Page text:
In Hear This, A.V. Club writers sing the praises of songs they know well—some inspired by a weekly theme and some not, but always songs worth hearing. This week: In anticipation of this weekend’s Grammy Awards, the five songs up for the 2014 Song Of The Year award.
Three-hundred sixty-four days of the year, Bruno Mars is one of the most boring figures in modern pop music. You’ve heard “The Lazy Song,” right? Sub-Jack Johnson bullshit with a cloying whistle refrain and a single-take video that tries way too hard to be wacky. The guy has a way with a tune, but c’mon: He wrote a flimsy ode to not doing jack shit and was then too lazy to give it in actual title. Unless Mars is more self-aware than I’m giving him credit for, his music isn’t purely boring—it’s actively obnoxious.
Which is why it’s so hard to reconcile the image of the guy mugging among chimpanzee masks and the incarnation of Bruno Mars who keeps showing up at the Staples Center to perform at the Grammys. There’s clearly an electrifying performer within the co-writer of “Just The Way You Are,” “Grenade,” and other syrupy ballads for dorm-room troubadours. The prime example of that being the version of “Grenade” Mars put on stage at the 53rd Annual Grammys, a James Brown-aping torching of the single that he followed by backing Janelle Monáe on an even more fiery take on her “Cold War.” He struck similar poses in a Video Music Awards tribute to Amy Winehouse, giving a Motown revue-style spin to Winehouse’s “Valerie.” A pattern emerged: When Bruno Mars isn’t playing Bruno Mars’ music, he’s pretty fucking good.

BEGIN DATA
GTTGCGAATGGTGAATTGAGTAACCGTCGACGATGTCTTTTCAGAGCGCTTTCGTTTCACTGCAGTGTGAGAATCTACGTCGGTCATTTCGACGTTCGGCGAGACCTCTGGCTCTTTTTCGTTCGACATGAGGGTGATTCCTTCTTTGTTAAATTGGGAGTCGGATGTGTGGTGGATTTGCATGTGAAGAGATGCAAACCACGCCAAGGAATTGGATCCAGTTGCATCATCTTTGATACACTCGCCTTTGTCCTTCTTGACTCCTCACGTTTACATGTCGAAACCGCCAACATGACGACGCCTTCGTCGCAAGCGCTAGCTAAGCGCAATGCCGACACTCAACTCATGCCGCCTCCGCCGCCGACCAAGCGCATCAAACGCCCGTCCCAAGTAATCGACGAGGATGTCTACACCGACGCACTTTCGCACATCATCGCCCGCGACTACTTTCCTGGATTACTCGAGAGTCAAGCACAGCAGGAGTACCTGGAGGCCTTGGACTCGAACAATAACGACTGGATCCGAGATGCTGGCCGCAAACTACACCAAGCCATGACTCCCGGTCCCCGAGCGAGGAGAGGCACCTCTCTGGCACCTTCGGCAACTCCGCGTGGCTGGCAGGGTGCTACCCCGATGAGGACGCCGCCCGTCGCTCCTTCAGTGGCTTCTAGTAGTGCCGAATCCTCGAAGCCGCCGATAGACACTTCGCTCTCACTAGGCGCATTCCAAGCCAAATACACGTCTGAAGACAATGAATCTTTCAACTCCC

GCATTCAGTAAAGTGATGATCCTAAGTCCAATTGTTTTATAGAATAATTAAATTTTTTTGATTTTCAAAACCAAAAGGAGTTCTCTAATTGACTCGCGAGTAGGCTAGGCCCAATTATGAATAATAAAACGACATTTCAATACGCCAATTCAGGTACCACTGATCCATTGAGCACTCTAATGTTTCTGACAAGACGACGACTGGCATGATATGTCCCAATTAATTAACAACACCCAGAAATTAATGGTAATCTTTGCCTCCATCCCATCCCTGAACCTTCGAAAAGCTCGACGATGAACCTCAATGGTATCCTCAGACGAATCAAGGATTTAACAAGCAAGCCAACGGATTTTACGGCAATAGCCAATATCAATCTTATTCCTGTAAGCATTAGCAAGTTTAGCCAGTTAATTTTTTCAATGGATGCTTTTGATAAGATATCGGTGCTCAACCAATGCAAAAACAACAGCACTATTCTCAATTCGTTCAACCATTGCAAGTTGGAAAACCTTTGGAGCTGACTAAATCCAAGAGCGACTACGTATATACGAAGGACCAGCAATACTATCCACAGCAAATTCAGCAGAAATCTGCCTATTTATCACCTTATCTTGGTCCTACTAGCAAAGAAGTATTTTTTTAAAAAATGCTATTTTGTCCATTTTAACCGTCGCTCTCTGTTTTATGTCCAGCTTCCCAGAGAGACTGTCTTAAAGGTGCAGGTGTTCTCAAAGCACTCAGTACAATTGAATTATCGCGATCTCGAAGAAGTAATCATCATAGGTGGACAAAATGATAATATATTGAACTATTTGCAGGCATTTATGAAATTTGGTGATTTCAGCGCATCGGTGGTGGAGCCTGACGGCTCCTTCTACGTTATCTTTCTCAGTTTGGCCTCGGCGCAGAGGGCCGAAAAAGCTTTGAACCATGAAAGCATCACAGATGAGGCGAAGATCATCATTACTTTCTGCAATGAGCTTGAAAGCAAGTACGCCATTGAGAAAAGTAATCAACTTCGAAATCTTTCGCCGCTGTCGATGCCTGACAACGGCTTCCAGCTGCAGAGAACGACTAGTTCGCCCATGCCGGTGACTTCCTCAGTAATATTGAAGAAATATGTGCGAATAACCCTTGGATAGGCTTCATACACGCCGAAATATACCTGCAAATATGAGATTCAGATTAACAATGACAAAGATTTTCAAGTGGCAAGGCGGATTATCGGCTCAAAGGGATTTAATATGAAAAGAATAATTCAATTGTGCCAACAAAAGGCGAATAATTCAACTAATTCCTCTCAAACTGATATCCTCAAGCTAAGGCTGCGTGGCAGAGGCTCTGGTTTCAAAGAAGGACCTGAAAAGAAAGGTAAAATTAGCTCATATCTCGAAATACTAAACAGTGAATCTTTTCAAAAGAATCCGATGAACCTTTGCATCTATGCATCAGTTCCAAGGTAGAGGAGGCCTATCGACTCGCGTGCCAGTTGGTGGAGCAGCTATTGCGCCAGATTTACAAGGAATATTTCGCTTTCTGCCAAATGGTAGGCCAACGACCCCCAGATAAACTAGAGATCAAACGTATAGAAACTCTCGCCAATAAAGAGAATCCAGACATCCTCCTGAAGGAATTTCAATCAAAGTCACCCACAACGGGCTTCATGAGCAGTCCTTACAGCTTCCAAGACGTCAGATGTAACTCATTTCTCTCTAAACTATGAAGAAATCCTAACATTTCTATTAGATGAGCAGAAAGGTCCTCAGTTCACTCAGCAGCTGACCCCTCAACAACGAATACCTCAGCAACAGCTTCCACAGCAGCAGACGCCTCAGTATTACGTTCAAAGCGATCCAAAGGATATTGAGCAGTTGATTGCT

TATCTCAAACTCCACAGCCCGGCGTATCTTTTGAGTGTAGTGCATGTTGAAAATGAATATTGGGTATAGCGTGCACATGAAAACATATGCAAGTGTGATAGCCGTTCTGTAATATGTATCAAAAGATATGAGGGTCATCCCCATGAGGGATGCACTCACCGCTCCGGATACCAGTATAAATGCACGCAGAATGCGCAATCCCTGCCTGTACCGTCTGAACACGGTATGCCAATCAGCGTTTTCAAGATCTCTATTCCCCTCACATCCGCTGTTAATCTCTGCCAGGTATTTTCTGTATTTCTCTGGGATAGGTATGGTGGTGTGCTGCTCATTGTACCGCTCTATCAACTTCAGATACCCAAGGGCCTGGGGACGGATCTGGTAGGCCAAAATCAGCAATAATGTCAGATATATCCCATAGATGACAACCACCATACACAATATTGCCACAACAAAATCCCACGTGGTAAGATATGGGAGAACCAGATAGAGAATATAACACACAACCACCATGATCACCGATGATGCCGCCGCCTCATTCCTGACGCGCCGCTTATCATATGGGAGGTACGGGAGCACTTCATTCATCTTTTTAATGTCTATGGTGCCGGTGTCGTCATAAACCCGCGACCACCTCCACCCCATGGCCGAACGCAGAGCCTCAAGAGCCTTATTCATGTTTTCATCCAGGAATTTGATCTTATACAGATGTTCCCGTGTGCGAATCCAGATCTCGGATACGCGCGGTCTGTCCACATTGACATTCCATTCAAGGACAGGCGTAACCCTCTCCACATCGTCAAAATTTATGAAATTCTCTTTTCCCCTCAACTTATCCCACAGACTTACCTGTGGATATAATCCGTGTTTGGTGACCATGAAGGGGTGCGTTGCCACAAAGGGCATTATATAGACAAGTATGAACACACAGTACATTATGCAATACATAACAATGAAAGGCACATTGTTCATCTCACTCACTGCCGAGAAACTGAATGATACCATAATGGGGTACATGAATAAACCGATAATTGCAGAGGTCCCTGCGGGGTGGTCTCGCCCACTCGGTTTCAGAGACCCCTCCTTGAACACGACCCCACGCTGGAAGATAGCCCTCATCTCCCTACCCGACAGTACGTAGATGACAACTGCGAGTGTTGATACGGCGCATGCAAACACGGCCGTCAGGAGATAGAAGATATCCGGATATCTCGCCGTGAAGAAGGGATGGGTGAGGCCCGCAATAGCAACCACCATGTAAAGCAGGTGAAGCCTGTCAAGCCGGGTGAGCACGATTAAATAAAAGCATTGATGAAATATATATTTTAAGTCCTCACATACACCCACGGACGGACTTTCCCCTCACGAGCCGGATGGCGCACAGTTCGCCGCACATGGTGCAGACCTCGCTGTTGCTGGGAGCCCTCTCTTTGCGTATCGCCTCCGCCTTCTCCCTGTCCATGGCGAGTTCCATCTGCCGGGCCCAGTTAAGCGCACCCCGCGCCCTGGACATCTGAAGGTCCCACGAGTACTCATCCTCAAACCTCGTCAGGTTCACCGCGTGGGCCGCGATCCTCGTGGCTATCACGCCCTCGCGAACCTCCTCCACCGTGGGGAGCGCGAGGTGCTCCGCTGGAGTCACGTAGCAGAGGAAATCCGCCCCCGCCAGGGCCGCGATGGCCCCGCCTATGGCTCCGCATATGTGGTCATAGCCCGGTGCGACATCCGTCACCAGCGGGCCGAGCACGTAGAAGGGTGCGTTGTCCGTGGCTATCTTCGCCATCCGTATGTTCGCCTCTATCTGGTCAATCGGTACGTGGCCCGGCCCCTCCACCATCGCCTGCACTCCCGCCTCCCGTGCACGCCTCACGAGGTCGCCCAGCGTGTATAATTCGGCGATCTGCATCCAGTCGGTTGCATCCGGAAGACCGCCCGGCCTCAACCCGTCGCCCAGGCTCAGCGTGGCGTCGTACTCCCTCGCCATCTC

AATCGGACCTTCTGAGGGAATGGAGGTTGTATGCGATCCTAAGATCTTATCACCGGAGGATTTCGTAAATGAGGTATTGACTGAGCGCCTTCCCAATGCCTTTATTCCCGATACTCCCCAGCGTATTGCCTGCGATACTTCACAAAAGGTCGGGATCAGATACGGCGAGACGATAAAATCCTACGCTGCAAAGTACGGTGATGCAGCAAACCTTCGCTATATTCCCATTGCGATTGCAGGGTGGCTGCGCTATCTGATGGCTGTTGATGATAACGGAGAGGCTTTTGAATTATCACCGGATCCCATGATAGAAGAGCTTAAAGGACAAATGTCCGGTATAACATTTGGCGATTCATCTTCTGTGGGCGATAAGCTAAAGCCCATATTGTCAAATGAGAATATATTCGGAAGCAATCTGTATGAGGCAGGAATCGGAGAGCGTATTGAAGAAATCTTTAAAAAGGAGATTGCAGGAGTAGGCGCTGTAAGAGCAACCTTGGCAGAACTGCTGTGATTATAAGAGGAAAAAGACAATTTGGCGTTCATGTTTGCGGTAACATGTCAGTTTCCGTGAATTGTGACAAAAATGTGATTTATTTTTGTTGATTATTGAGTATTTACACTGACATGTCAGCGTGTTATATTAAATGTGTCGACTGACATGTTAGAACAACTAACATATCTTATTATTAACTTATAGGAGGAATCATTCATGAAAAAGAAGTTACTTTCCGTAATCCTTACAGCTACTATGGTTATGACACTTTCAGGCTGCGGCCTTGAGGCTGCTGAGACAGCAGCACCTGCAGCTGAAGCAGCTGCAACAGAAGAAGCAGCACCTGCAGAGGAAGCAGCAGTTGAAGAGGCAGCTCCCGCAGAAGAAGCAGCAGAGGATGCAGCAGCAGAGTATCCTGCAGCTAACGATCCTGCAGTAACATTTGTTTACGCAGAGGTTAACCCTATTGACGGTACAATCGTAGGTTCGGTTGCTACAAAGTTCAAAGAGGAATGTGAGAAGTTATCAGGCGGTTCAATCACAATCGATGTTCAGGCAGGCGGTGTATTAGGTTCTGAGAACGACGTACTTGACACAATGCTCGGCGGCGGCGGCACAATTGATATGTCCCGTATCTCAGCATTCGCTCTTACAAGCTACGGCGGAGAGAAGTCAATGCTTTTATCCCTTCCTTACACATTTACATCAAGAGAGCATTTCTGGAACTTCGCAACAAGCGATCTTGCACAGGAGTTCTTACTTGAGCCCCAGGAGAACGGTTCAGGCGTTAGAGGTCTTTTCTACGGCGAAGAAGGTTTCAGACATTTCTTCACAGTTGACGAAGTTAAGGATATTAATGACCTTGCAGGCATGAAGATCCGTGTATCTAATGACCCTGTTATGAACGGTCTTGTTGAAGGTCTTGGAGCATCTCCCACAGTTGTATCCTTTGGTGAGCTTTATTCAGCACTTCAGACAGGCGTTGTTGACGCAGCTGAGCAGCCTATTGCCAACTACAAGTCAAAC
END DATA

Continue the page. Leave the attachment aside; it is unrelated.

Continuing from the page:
Which brings us to “Locked Out Of Heaven,” Mars’ second Song Of The Year nominee alongside collaborators Philip Lawrence and Ari Levine. (Collectively, they’re known as The Smeezingtons—which, seriously, Bruno… it’s a goddamn roller coaster with your corniness.) “Locked Out Of Heaven” is a Police lift so shameless, it would’ve been rude to play the song without Sting at last year’s Grammys ceremony. The drums don’t have anything on Stewart Copeland, but “Locked Out Of Heaven” makes The Police’s itchy, dubbed-out post-punk sound more vibrant than it has since the original pressing of Zenyatta Mondatta. I don’t want to come off like I’m encouraging a young, still-developing artist to give up on any of the qualities that make his music unique—it’s just that I don’t think I could identify such a quality within earlier Bruno Mars compositions. He’s a cipher, but a cipher with an agreeable record collection. (It’s still surprising to me that “Treasure” is a track from Mars’ Unorthodox Jukebox—sigh—and not Daft Punk’s Random Access Memories.) If The Smeezingtons want to keep synthesizing yesterday’s favorites into today’s hits—and their work on Cee-Lo’s “Fuck You” shores up their bona fides on that count—I could find it within myself to stomach Mars on more than one night of the year.